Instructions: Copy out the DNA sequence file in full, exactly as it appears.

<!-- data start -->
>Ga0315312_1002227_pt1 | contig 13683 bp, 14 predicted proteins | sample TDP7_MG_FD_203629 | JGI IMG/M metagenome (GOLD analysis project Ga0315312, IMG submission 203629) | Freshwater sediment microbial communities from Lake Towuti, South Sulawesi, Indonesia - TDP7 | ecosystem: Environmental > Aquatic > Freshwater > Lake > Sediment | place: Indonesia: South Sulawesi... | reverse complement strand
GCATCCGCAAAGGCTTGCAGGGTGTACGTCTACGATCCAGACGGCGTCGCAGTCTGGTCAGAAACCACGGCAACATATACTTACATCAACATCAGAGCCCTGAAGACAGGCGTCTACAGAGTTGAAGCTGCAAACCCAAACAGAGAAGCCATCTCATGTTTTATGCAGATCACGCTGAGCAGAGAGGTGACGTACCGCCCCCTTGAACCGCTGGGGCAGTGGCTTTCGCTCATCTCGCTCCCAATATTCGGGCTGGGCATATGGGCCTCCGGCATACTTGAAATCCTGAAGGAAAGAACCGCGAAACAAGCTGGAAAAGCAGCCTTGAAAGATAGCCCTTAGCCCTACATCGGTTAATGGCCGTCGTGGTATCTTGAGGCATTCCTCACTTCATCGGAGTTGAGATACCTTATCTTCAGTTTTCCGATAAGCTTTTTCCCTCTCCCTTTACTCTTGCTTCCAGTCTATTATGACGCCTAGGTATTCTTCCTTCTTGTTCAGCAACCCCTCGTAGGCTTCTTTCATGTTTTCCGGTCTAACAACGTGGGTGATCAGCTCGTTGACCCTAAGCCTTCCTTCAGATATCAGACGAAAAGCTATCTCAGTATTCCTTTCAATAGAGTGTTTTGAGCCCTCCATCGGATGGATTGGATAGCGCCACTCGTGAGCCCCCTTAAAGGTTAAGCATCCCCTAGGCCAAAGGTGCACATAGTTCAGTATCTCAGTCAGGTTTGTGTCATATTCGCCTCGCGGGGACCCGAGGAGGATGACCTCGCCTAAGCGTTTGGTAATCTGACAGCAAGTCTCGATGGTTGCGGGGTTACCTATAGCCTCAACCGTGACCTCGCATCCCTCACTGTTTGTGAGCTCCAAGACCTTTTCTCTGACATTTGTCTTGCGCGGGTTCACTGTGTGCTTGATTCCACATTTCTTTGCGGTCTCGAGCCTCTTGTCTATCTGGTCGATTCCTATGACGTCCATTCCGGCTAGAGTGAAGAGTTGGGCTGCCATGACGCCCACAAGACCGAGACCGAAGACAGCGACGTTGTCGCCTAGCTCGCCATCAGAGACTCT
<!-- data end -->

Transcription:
>Ga0315312_1002227_pt1 | contig 13683 bp, 14 predicted proteins | sample TDP7_MG_FD_203629 | JGI IMG/M metagenome (GOLD analysis project Ga0315312, IMG submission 203629) | Freshwater sediment microbial communities from Lake Towuti, South Sulawesi, Indonesia - TDP7 | ecosystem: Environmental > Aquatic > Freshwater > Lake > Sediment | place: Indonesia: South Sulawesi... | reverse complement strand
GCATCCGCAAAGGCTTGCAGGGTGTACGTCTACGATCCAGACGGCGTCGCAGTCTGGTCAGAAACCACGGCAACATATACTTACATCAACATCAGAGCCCTGAAGACAGGCGTCTACAGAGTTGAAGCTGCAAACCCAAACAGAGAAGCCATCTCATGTTTTATGCAGATCACGCTGAGCAGAGAGGTGACGTACCGCCCCCTTGAACCGCTGGGGCAGTGGCTTTCGCTCATCTCGCTCCCAATATTCGGGCTGGGCATATGGGCCTCCGGCATACTTGAAATCCTGAAGGAAAGAACCGCGAAACAAGCTGGAAAAGCAGCCTTGAAAGATAGCCCTTAGCCCTACATCGGTTAATGGCCGTCGTGGTATCTTGAGGCATTCCTCACTTCATCGGAGTTGAGATACCTTATCTTCAGTTTTCCGATAAGCTTTTTCCCTCTCCCTTTACTCTTGCTTCCAGTCTATTATGACGCCTAGGTATTCTTCCTTCTTGTTCAGCAACCCCTCGTAGGCTTCTTTCATGTTTTCCGGTCTAACAACGTGGGTGATCAGCTCGTTGACCCTAAGCCTTCCTTCAGATATCAGACGAAAAGCTATCTCAGTATTCCTTTCAATAGAGTGTTTTGAGCCCTCCATCGGATGGATTGGATAGCGCCACTCGTGAGCCCCCTTAAAGGTTAAGCATCCCCTAGGCCAAAGGTGCACATAGTTCAGTATCTCAGTCAGGTTTGTGTCATATTCGCCTCGCGGGGACCCGAGGAGGATGACCTCGCCTAAGCGTTTGGTAATCTGACAGCAAGTCTCGATGGTTGCGGGGTTACCTATAGCCTCAACCGTGACCTCGCATCCCTCACTGTTTGTGAGCTCCAAGACCTTTTCTCTGACATTTGTCTTGCGCGGGTTCACTGTGTGCTTGATTCCACATTTCTTTGCGGTCTCGAGCCTCTTGTCTATCTGGTCGATTCCTATGACGTCCATTCCGGCTAGAGTGAAGAGTTGGGCTGCCATGACGCCCACAAGACCGAGACCGAAGACAGCGACGTTGTCGCCTAGCTCGCCATCAGAGACTCT